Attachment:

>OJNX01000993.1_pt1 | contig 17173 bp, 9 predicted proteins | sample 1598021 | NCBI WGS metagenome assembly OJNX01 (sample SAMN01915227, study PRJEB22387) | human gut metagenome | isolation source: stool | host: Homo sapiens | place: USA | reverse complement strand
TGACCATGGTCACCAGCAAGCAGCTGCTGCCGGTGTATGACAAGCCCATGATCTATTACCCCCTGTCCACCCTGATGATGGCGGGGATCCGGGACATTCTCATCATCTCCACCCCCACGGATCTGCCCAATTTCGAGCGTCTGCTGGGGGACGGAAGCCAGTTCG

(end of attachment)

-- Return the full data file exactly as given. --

>OJNX01000993.1_pt1 | contig 17173 bp, 9 predicted proteins | sample 1598021 | NCBI WGS metagenome assembly OJNX01 (sample SAMN01915227, study PRJEB22387) | human gut metagenome | isolation source: stool | host: Homo sapiens | place: USA | reverse complement strand
TGACCATGGTCACCAGCAAGCAGCTGCTGCCGGTGTATGACAAGCCCATGATCTATTACCCCCTGTCCACCCTGATGATGGCGGGGATCCGGGACATTCTCATCATCTCCACCCCCACGGATCTGCCCAATTTCGAGCGTCTGCTGGGGGACGGAAGCCAGTTCG